Growl. Here again is our most unwelcome visitor.
He makes a habit of stopping by, yet his arrival is always unexpected, like the guests of Bilbo Baggins’ fateful party. There is a demand to drop what we are doing to make this admission: “I am starving!”
With each rumble, we fret over his nagging. How can we keep him occupied? What will send him away?
Look no further than how we treat our hunger to see that we are a society built on instant gratification. Our consumerist culture trains us to squash hunger with efficiency and speed. Whether it’s fast-food chains, check-out line “impulse items,” or protein-loaded shakes, we aim to kill hunger and keep moving. Daily, we face the secular catechesis that there is something fundamentally wrong with hunger.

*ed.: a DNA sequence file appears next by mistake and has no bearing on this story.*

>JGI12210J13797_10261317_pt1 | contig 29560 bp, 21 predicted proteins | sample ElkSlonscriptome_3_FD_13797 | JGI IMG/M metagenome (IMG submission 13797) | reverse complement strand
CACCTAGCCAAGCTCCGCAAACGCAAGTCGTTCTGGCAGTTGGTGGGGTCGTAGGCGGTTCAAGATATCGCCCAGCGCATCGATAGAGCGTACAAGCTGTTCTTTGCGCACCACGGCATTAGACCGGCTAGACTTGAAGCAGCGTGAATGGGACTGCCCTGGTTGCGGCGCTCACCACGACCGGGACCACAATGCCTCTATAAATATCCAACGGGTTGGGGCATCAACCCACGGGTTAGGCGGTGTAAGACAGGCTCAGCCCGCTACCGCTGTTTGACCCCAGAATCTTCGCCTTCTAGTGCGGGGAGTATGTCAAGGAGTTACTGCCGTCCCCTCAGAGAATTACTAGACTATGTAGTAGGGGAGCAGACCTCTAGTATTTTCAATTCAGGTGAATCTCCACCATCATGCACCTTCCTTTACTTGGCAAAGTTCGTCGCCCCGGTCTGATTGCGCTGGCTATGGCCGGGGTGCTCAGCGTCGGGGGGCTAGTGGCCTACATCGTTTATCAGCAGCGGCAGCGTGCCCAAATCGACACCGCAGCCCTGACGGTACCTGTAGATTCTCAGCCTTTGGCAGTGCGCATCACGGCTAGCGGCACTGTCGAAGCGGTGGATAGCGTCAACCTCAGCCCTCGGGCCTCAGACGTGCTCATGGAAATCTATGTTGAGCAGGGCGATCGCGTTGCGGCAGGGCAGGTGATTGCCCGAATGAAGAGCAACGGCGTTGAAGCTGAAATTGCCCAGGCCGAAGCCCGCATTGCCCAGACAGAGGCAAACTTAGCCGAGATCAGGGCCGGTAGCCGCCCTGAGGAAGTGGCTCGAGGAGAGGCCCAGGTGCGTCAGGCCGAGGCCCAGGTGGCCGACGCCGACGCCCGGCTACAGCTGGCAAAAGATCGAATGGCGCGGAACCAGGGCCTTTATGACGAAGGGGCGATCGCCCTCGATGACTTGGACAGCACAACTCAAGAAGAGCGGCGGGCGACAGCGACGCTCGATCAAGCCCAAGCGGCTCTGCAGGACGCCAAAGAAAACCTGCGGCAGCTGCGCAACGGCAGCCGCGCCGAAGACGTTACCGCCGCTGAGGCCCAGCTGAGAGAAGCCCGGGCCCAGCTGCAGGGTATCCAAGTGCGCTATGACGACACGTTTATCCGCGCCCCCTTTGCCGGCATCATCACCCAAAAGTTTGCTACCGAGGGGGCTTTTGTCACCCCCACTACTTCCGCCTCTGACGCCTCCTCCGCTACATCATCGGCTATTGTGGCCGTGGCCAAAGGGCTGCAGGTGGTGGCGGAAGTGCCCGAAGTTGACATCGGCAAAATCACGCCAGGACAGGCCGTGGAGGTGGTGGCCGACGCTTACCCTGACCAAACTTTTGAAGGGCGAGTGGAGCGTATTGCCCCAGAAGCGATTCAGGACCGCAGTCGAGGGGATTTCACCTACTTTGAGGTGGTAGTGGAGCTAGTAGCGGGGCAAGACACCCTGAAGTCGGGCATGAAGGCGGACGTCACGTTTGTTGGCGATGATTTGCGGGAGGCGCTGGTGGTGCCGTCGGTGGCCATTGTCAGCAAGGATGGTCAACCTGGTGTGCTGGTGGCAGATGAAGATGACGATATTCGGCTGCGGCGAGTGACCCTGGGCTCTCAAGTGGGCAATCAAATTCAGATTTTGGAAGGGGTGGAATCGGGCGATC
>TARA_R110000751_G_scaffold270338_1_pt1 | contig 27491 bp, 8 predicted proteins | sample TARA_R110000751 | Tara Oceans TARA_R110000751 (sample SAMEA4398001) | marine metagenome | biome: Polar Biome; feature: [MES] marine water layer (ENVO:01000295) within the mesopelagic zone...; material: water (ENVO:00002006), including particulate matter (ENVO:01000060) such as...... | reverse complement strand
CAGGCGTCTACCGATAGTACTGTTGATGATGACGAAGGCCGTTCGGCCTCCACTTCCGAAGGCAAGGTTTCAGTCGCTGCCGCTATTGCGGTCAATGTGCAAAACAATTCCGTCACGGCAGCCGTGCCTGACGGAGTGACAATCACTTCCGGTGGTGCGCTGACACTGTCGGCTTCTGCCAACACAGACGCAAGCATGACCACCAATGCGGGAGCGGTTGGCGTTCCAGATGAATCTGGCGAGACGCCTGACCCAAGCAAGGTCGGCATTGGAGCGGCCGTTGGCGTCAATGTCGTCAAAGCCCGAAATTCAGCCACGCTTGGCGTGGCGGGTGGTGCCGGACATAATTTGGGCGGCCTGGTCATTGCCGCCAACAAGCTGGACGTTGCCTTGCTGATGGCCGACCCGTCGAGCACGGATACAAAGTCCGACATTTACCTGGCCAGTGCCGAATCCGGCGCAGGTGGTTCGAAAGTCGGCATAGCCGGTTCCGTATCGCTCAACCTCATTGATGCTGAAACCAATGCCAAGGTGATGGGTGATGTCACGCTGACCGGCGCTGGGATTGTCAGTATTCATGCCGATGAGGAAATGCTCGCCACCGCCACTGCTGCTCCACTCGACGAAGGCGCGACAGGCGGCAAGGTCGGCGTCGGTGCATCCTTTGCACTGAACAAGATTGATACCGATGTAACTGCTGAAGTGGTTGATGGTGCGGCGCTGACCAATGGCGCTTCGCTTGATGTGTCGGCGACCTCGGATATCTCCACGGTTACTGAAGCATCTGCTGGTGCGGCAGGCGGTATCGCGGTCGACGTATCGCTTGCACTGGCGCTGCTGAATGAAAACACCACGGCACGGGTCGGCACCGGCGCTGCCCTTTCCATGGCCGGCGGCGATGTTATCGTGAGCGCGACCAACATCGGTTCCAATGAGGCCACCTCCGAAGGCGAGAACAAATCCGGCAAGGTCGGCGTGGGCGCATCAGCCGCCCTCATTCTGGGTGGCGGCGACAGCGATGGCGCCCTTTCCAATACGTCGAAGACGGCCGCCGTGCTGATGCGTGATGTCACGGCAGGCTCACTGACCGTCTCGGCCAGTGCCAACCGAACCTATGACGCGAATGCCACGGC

Good food is one of life’s greatest pleasures, a common grace I am often grateful for. But our three-meals-a-day and snack-as-we-wish mentality can become so automatic that we miss the joy found in fasting. At its root, the often-ignored spiritual discipline of fasting is choosing hunger in the place of food. I have leaned more into this spiritual discipline over the past few months, and as I do, I grow more convinced that hunger is a misunderstood friend, not an unsolicited enemy.
A physical fast can actually help us feast the way we were meant to.